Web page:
Project 06

Post-discharge malaria chemoprevention consortium

The PDMC Consortium composed of partners working together for over 10 years, has developed post-discharge malaria chemoprevention as a health strategy to reduce morbidity and mortality in children with severe anaemia which has now been adopted by WHO and recommended to be implemented in all countries where malaria is endemic. The Consortium continues to carry out research on optimizing this strategy and developing robust models for its delivery.

PDMC II

Combining monthly dihydroartemisinin-piperaquine and azithromycin for the post-discharge management of children with severe anaemia in Malawi, Kenya and Uganda.

Work Package 1: Clinical Trial

The main objective is to determine if four months of monthly PMC with the combination of DP+AZ is superior to PMC with DP-alone in reducing all-cause sick-child clinic visits (SCCV) by six months post-discharge in recently transfused children aged <5 years who are ready to be discharged, clinically stable and able to switch to oral medication.

Work Package 2: Acceptability and Feasibility studies

This is to determine the feasibility and acceptability from the health provider and patient/guardian perspective of PMC with DP plus AZ if it were to be integrated into the healthcare system in a typical LMIC.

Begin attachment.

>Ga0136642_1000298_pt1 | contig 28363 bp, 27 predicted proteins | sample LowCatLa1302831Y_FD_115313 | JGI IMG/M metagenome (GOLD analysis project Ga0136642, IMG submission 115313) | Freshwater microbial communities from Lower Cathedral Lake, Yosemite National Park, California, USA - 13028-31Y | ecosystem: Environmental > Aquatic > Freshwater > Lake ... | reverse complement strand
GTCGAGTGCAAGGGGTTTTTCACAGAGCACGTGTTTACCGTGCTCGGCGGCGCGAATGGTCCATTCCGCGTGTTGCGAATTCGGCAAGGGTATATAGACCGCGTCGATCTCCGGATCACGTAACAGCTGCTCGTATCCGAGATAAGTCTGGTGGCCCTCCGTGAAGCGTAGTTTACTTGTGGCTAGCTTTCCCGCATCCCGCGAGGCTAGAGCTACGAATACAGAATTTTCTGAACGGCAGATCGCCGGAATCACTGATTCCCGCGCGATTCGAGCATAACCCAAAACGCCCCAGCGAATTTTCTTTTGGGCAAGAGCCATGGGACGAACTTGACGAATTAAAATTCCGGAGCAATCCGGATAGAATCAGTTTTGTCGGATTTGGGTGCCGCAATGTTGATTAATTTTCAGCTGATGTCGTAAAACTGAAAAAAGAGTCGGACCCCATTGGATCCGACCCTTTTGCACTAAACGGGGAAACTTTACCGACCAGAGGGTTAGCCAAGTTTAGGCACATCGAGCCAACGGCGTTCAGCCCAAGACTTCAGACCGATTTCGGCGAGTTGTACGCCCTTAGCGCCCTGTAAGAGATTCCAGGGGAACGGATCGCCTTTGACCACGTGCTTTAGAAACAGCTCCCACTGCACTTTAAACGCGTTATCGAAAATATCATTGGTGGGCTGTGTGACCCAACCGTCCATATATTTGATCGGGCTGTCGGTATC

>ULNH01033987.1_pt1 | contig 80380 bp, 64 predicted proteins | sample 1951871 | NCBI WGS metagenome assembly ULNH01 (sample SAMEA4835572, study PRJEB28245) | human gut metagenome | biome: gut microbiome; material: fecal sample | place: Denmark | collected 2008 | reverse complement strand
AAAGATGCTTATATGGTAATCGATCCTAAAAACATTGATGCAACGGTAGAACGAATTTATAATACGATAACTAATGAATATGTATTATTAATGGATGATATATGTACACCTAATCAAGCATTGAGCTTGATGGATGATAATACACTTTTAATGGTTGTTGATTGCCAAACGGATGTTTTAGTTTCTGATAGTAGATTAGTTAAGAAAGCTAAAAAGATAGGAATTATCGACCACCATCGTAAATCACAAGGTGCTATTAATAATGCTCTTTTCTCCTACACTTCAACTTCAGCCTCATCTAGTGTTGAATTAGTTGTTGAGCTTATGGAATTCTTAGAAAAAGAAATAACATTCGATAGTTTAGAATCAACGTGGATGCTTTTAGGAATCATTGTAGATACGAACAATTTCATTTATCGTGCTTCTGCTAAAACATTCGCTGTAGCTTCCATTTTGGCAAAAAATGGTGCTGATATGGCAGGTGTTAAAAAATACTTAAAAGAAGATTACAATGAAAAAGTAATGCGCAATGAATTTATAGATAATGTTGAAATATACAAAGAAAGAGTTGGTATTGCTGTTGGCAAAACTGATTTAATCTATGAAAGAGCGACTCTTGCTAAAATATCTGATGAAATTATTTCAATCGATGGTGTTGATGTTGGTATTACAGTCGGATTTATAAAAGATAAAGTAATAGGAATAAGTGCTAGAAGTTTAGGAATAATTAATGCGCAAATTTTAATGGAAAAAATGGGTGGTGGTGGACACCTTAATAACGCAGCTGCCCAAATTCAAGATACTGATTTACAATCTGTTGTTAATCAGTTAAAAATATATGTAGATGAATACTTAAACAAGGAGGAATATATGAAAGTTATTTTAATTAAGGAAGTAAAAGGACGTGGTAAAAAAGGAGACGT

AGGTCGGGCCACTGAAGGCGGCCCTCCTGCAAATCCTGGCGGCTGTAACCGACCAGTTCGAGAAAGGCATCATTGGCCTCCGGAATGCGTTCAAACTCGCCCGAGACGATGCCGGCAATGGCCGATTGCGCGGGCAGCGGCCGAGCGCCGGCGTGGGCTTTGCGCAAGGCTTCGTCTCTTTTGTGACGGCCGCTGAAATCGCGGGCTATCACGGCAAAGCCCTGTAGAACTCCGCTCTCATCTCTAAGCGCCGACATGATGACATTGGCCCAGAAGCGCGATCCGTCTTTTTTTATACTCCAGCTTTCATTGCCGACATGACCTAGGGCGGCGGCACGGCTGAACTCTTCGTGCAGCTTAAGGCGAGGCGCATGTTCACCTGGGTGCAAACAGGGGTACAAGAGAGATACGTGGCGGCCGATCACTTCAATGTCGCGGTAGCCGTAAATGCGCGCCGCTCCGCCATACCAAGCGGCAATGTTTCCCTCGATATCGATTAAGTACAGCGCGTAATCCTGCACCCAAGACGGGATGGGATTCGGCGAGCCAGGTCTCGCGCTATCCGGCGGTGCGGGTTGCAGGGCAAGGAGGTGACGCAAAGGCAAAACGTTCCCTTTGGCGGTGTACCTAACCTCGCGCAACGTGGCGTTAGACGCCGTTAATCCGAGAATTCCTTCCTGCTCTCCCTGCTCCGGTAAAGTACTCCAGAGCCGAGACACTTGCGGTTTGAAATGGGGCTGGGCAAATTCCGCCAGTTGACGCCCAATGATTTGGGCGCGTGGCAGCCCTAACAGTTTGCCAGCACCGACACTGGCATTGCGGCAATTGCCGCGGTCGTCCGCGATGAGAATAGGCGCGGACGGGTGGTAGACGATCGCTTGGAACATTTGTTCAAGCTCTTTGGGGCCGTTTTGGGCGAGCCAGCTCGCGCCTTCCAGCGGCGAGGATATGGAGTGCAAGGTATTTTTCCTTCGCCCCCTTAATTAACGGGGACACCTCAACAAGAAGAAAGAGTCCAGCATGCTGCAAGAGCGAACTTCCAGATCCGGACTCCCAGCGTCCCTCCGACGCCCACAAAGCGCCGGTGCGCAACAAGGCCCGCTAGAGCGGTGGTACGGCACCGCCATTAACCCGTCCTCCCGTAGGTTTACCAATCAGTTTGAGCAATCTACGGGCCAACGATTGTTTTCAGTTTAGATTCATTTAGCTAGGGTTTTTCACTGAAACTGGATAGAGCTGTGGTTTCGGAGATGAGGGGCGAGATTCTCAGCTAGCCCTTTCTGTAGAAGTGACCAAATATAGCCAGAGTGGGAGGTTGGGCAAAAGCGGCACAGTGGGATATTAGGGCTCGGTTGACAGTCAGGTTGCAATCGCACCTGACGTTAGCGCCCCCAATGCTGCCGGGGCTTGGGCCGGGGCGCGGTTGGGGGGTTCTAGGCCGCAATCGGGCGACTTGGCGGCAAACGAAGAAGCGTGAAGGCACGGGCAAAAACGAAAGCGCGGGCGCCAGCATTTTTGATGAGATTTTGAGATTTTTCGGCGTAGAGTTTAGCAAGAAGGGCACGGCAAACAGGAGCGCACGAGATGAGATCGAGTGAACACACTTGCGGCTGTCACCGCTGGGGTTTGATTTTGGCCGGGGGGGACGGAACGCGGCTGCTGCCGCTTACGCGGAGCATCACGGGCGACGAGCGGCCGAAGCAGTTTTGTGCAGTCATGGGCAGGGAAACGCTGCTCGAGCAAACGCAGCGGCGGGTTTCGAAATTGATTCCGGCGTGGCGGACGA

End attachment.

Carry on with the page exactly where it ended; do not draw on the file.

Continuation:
Work Package 3: Economic study

The overall aim is to inform decision-makers whether PMC, as implemented in this trial, is likely to be cost-effective if routinely implemented relative to PMC with DP alone. The economic evaluation will provide information about incremental costs, incremental health benefits and cost-effectiveness.

Implement PDMC

Implementing Post-discharge Malaria Chemoprevention (PDMC) to reduce child mortality and morbidity among children with severe anaemia

We will use an innovative two-stage formative research approach to prospectively study the full- scale implementation of PDMC in Malawi. This interdisciplinary study will incorporate both provider and patient perspectives of the implementation at all levels of the care-continuum. PDMC is safe and efficacious, but with less convincing results regarding adherence. We shall study alternative approaches to implement PDMC exploring their costs, feasibility, acceptability, and breadth of coverage and uptake. This proposal combines observational and experimental approaches to maximize the potential impact and value.

Funding

EDCTP
Research Council of Norway

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